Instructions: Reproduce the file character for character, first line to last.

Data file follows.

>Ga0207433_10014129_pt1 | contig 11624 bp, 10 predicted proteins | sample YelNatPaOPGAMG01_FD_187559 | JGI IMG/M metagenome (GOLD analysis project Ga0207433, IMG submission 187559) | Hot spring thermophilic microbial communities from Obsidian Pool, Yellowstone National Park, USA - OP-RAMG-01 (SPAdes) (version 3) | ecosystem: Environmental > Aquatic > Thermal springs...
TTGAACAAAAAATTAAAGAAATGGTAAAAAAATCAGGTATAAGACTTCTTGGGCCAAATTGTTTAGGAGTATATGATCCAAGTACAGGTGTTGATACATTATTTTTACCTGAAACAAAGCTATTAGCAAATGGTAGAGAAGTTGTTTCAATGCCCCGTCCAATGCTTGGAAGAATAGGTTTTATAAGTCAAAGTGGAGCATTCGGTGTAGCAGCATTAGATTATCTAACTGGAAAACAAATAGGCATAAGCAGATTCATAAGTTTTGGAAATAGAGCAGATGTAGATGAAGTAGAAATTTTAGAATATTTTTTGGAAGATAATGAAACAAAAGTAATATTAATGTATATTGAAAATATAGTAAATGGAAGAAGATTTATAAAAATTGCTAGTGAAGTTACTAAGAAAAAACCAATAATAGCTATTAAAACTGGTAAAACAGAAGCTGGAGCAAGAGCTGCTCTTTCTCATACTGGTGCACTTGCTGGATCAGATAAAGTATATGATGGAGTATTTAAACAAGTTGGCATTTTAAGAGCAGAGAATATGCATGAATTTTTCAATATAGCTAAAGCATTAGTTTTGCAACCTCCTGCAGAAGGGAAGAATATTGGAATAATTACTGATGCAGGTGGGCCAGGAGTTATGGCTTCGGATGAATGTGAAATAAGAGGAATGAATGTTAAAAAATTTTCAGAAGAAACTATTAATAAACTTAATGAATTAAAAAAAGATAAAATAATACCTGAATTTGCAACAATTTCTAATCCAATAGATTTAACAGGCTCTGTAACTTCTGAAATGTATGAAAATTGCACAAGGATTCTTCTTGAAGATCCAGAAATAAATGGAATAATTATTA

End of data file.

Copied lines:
>Ga0207433_10014129_pt1 | contig 11624 bp, 10 predicted proteins | sample YelNatPaOPGAMG01_FD_187559 | JGI IMG/M metagenome (GOLD analysis project Ga0207433, IMG submission 187559) | Hot spring thermophilic microbial communities from Obsidian Pool, Yellowstone National Park, USA - OP-RAMG-01 (SPAdes) (version 3) | ecosystem: Environmental > Aquatic > Thermal springs...
TTGAACAAAAAATTAAAGAAATGGTAAAAAAATCAGGTATAAGACTTCTTGGGCCAAATTGTTTAGGAGTATATGATCCAAGTACAGGTGTTGATACATTATTTTTACCTGAAACAAAGCTATTAGCAAATGGTAGAGAAGTTGTTTCAATGCCCCGTCCAATGCTTGGAAGAATAGGTTTTATAAGTCAAAGTGGAGCATTCGGTGTAGCAGCATTAGATTATCTAACTGGAAAACAAATAGGCATAAGCAGATTCATAAGTTTTGGAAATAGAGCAGATGTAGATGAAGTAGAAATTTTAGAATATTTTTTGGAAGATAATGAAACAAAAGTAATATTAATGTATATTGAAAATATAGTAAATGGAAGAAGATTTATAAAAATTGCTAGTGAAGTTACTAAGAAAAAACCAATAATAGCTATTAAAACTGGTAAAACAGAAGCTGGAGCAAGAGCTGCTCTTTCTCATACTGGTGCACTTGCTGGATCAGATAAAGTATATGATGGAGTATTTAAACAAGTTGGCATTTTAAGAGCAGAGAATATGCATGAATTTTTCAATATAGCTAAAGCATTAGTTTTGCAACCTCCTGCAGAAGGGAAGAATATTGGAATAATTACTGATGCAGGTGGGCCAGGAGTTATGGCTTCGGATGAATGTGAAATAAGAGGAATGAATGTTAAAAAATTTTCAGAAGAAACTATTAATAAACTTAATGAATTAAAAAAAGATAAAATAATACCTGAATTTGCAACAATTTCTAATCCAATAGATTTAACAGGCTCTGTAACTTCTGAAATGTATGAAAATTGCACAAGGATTCTTCTTGAAGATCCAGAAATAAATGGAATAATTATTA